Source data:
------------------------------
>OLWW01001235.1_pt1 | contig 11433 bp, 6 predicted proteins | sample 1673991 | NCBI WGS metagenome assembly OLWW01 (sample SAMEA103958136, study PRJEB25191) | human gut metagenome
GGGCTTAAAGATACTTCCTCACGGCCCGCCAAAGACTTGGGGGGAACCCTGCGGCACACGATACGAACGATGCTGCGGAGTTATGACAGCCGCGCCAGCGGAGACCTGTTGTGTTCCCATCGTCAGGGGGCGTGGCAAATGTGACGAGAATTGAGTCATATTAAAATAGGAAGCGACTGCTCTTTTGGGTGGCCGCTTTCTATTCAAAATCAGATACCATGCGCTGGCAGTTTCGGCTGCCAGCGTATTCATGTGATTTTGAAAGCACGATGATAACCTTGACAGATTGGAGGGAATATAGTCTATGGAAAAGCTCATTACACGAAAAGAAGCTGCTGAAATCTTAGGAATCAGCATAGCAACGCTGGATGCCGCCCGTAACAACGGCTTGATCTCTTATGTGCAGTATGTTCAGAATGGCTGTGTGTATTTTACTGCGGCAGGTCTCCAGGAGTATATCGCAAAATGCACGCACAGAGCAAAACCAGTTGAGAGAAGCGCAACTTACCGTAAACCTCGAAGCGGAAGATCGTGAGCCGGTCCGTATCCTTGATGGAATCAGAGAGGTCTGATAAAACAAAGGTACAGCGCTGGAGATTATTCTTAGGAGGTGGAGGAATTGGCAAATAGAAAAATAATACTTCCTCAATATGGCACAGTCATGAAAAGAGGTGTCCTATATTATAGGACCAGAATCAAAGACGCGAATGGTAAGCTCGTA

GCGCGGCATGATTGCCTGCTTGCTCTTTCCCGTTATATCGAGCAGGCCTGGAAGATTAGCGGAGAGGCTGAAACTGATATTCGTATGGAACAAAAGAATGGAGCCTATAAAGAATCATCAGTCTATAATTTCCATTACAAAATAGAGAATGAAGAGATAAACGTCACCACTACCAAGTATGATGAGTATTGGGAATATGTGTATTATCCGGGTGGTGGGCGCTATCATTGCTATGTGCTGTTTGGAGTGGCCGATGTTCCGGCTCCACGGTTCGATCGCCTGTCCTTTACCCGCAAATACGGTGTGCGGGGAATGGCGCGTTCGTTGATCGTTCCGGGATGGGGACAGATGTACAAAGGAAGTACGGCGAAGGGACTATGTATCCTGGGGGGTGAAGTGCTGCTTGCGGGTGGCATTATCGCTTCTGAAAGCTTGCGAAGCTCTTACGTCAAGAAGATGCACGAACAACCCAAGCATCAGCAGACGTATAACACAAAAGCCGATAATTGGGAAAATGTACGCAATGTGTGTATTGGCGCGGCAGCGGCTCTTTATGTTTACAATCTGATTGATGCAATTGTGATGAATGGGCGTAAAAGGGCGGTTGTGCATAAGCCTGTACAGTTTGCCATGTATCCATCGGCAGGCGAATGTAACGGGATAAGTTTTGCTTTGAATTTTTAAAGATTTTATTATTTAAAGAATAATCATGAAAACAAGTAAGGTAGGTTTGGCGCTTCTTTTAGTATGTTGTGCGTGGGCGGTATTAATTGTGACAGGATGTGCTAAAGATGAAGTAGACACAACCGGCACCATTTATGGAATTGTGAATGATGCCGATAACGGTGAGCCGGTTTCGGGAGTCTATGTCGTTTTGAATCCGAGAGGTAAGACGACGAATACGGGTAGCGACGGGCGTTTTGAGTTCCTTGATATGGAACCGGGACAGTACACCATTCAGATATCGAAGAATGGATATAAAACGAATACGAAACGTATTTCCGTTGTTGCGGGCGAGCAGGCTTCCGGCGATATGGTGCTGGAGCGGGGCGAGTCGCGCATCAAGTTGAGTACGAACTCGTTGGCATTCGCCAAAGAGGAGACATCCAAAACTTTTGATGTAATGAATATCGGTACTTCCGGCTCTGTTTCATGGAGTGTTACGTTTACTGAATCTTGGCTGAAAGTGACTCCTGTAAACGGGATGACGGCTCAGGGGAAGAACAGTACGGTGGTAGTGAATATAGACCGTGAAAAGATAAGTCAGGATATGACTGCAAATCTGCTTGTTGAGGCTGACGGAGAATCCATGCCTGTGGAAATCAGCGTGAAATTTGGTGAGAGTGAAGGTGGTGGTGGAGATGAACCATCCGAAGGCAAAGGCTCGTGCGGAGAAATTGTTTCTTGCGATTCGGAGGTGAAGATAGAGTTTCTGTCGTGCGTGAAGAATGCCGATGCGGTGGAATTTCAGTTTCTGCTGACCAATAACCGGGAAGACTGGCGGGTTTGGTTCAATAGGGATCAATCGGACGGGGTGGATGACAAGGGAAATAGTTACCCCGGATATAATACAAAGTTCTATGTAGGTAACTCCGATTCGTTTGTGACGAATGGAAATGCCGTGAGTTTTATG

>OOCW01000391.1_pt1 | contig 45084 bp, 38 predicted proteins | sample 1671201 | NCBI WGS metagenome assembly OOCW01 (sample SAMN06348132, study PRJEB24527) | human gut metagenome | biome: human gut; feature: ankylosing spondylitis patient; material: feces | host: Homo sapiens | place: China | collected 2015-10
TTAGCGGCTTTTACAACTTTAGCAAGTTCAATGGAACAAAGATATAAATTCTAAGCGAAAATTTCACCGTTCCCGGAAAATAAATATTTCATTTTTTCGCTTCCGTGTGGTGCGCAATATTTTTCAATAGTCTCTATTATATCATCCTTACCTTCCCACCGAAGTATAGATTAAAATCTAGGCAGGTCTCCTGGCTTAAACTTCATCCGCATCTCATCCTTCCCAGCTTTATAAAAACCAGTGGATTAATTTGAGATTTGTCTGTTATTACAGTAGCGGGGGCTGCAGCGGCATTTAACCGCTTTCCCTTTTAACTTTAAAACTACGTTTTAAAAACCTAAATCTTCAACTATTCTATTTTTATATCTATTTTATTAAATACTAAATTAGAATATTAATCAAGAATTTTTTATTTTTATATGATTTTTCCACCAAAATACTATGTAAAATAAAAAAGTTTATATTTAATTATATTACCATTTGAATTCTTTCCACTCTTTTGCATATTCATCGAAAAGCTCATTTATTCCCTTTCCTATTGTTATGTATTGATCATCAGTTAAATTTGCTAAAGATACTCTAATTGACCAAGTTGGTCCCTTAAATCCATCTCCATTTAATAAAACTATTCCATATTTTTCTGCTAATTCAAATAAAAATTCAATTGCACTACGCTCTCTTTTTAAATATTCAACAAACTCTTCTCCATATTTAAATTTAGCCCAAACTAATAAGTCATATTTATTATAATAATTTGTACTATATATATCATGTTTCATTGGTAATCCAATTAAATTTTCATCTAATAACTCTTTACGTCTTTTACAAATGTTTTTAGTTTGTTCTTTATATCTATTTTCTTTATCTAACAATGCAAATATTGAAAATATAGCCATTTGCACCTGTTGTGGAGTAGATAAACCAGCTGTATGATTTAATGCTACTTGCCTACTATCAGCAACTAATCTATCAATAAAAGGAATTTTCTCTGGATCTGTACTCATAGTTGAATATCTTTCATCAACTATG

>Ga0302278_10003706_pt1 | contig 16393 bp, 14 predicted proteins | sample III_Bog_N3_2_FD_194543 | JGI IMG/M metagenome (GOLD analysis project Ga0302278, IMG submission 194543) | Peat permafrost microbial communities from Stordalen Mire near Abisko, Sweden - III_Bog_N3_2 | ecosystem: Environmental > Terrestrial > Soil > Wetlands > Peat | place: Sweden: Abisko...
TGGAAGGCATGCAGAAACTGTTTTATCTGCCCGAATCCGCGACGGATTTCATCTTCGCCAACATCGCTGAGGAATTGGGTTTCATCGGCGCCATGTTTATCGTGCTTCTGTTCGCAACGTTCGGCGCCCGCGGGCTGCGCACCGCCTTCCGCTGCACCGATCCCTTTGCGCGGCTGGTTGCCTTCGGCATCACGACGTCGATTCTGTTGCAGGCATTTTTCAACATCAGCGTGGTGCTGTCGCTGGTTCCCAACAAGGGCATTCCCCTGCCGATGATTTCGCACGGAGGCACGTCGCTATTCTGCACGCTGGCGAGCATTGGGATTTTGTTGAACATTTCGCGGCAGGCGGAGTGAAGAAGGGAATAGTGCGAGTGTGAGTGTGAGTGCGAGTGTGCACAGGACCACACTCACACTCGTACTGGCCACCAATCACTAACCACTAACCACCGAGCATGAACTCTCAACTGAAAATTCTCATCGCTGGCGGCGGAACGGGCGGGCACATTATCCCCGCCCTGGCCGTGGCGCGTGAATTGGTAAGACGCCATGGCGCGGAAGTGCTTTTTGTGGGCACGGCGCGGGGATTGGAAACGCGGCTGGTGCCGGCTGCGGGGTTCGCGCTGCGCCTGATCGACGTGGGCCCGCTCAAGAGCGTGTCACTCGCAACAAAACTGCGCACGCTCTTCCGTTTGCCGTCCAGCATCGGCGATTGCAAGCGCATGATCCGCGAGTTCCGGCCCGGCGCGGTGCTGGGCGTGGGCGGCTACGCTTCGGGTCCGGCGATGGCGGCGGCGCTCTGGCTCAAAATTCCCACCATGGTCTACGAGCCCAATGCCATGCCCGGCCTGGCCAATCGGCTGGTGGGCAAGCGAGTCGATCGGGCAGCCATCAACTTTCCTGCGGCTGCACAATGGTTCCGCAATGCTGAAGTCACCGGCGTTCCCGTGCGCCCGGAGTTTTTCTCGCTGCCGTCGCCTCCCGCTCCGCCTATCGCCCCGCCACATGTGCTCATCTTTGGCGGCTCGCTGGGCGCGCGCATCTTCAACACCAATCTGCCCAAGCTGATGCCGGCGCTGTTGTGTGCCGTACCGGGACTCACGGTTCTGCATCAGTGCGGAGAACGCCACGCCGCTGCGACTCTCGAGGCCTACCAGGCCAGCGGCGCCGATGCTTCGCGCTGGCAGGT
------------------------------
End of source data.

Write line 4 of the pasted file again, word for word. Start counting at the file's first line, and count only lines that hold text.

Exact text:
>OOCW01000391.1_pt1 | contig 45084 bp, 38 predicted proteins | sample 1671201 | NCBI WGS metagenome assembly OOCW01 (sample SAMN06348132, study PRJEB24527) | human gut metagenome | biome: human gut; feature: ankylosing spondylitis patient; material: feces | host: Homo sapiens | place: China | collected 2015-10